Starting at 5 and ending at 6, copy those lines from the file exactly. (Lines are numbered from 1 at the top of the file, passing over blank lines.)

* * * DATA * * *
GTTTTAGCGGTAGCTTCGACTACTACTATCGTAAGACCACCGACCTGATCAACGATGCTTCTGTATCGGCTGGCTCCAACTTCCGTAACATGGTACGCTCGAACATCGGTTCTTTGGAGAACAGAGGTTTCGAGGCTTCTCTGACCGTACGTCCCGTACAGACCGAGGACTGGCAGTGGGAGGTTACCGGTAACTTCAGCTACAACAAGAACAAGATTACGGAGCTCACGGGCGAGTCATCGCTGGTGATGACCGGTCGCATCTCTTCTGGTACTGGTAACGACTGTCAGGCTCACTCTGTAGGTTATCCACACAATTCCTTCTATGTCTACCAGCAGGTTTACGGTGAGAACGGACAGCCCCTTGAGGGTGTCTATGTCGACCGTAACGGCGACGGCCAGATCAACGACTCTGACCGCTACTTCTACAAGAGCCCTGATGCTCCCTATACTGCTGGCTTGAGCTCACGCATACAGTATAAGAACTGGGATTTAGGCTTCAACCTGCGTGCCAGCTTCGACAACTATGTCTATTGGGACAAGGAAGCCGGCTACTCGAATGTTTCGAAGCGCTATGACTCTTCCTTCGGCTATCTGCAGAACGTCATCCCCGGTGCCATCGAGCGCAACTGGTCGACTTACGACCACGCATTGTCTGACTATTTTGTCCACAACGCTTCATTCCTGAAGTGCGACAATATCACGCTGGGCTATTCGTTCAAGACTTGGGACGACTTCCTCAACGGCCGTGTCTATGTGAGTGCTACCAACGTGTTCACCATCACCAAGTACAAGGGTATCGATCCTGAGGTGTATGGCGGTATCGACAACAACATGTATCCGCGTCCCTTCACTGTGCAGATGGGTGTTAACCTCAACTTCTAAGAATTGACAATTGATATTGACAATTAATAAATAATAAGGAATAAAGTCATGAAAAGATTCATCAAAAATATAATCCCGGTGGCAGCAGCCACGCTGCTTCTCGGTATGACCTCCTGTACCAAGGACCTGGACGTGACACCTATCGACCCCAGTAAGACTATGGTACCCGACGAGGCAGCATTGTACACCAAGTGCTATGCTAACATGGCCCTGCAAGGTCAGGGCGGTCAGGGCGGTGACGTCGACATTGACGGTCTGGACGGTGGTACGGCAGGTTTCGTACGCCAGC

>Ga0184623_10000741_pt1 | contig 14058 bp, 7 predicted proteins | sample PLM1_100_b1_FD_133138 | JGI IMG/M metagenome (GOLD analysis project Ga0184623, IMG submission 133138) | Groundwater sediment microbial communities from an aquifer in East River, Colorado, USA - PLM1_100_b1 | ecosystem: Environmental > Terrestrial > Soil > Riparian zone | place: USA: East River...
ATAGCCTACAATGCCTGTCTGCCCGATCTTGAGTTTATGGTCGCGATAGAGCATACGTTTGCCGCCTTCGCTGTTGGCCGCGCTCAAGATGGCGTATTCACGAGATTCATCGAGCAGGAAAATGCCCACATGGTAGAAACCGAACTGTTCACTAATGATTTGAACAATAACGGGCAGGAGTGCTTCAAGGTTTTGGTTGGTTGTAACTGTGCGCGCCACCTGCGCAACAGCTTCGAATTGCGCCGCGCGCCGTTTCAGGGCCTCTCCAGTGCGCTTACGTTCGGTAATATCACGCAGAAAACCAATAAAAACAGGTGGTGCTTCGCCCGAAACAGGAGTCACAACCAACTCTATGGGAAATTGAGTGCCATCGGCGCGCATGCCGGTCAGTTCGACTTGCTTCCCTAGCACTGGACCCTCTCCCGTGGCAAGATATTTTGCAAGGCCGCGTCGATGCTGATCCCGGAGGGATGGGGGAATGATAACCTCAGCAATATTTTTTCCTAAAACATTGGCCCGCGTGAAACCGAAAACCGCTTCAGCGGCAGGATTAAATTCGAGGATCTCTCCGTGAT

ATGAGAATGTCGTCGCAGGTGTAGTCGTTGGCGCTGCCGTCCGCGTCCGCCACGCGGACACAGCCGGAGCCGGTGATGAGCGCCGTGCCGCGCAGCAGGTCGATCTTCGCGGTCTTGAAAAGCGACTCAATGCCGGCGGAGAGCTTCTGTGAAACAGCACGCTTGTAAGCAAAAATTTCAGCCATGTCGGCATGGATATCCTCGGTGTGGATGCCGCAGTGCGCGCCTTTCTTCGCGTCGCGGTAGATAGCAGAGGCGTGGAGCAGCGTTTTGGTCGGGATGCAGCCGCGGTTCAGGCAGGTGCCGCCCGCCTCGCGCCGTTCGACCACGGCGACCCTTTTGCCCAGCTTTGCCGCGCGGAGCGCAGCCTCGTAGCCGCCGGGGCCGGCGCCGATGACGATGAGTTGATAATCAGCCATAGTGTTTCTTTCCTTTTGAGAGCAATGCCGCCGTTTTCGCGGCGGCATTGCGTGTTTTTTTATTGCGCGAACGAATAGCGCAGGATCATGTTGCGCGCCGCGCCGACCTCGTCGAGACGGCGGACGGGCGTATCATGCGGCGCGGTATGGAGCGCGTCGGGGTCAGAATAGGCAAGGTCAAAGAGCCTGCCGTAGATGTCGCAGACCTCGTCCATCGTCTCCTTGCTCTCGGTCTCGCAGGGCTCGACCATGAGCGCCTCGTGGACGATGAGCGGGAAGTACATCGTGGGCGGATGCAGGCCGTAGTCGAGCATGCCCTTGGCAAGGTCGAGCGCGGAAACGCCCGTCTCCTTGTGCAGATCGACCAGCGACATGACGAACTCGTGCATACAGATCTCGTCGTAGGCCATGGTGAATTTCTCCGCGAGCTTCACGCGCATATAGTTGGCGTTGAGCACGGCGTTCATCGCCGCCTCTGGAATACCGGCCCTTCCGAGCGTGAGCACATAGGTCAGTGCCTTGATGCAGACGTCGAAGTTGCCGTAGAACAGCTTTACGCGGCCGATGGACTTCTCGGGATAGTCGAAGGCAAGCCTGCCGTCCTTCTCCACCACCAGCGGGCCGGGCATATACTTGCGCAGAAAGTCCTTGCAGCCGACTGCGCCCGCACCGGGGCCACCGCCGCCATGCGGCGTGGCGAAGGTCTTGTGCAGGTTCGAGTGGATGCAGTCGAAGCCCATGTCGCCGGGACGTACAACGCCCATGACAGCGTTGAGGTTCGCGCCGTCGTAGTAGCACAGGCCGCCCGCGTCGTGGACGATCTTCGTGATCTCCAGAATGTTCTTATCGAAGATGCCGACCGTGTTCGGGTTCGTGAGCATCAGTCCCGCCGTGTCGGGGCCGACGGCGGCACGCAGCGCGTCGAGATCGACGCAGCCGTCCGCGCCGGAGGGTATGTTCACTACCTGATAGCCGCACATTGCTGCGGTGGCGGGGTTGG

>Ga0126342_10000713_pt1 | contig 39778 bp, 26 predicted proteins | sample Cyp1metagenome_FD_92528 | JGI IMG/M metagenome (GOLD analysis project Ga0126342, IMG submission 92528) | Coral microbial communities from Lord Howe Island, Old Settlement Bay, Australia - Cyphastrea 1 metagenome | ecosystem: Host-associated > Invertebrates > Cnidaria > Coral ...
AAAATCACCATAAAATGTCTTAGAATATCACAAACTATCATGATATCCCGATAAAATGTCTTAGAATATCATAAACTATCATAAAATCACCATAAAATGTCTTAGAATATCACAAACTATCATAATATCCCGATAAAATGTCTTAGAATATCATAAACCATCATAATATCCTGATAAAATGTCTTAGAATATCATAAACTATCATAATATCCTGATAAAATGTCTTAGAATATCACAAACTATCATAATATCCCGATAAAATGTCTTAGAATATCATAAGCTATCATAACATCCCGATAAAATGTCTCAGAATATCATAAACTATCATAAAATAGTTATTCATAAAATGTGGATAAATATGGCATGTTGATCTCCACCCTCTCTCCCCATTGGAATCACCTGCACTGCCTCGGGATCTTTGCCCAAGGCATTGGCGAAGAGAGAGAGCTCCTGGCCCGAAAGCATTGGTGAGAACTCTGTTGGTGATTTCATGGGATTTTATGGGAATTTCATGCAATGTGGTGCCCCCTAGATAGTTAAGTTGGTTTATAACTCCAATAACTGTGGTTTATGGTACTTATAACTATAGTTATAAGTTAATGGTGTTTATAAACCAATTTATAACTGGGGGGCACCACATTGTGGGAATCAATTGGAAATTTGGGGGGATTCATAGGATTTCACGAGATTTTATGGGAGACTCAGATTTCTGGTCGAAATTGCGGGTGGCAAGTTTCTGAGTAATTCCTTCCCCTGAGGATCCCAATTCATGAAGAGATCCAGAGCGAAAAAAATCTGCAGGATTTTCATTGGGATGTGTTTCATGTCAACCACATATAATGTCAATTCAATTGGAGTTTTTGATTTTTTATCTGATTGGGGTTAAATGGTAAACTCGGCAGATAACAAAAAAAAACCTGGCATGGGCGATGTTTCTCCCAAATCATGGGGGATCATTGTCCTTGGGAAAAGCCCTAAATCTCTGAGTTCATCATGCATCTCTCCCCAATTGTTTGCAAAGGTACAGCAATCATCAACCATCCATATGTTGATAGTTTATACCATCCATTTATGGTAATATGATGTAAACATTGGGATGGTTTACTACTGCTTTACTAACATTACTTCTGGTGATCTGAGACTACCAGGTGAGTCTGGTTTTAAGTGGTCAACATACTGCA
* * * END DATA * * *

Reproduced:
>Ga0126342_10000713_pt1 | contig 39778 bp, 26 predicted proteins | sample Cyp1metagenome_FD_92528 | JGI IMG/M metagenome (GOLD analysis project Ga0126342, IMG submission 92528) | Coral microbial communities from Lord Howe Island, Old Settlement Bay, Australia - Cyphastrea 1 metagenome | ecosystem: Host-associated > Invertebrates > Cnidaria > Coral ...
AAAATCACCATAAAATGTCTTAGAATATCACAAACTATCATGATATCCCGATAAAATGTCTTAGAATATCATAAACTATCATAAAATCACCATAAAATGTCTTAGAATATCACAAACTATCATAATATCCCGATAAAATGTCTTAGAATATCATAAACCATCATAATATCCTGATAAAATGTCTTAGAATATCATAAACTATCATAATATCCTGATAAAATGTCTTAGAATATCACAAACTATCATAATATCCCGATAAAATGTCTTAGAATATCATAAGCTATCATAACATCCCGATAAAATGTCTCAGAATATCATAAACTATCATAAAATAGTTATTCATAAAATGTGGATAAATATGGCATGTTGATCTCCACCCTCTCTCCCCATTGGAATCACCTGCACTGCCTCGGGATCTTTGCCCAAGGCATTGGCGAAGAGAGAGAGCTCCTGGCCCGAAAGCATTGGTGAGAACTCTGTTGGTGATTTCATGGGATTTTATGGGAATTTCATGCAATGTGGTGCCCCCTAGATAGTTAAGTTGGTTTATAACTCCAATAACTGTGGTTTATGGTACTTATAACTATAGTTATAAGTTAATGGTGTTTATAAACCAATTTATAACTGGGGGGCACCACATTGTGGGAATCAATTGGAAATTTGGGGGGATTCATAGGATTTCACGAGATTTTATGGGAGACTCAGATTTCTGGTCGAAATTGCGGGTGGCAAGTTTCTGAGTAATTCCTTCCCCTGAGGATCCCAATTCATGAAGAGATCCAGAGCGAAAAAAATCTGCAGGATTTTCATTGGGATGTGTTTCATGTCAACCACATATAATGTCAATTCAATTGGAGTTTTTGATTTTTTATCTGATTGGGGTTAAATGGTAAACTCGGCAGATAACAAAAAAAAACCTGGCATGGGCGATGTTTCTCCCAAATCATGGGGGATCATTGTCCTTGGGAAAAGCCCTAAATCTCTGAGTTCATCATGCATCTCTCCCCAATTGTTTGCAAAGGTACAGCAATCATCAACCATCCATATGTTGATAGTTTATACCATCCATTTATGGTAATATGATGTAAACATTGGGATGGTTTACTACTGCTTTACTAACATTACTTCTGGTGATCTGAGACTACCAGGTGAGTCTGGTTTTAAGTGGTCAACATACTGCA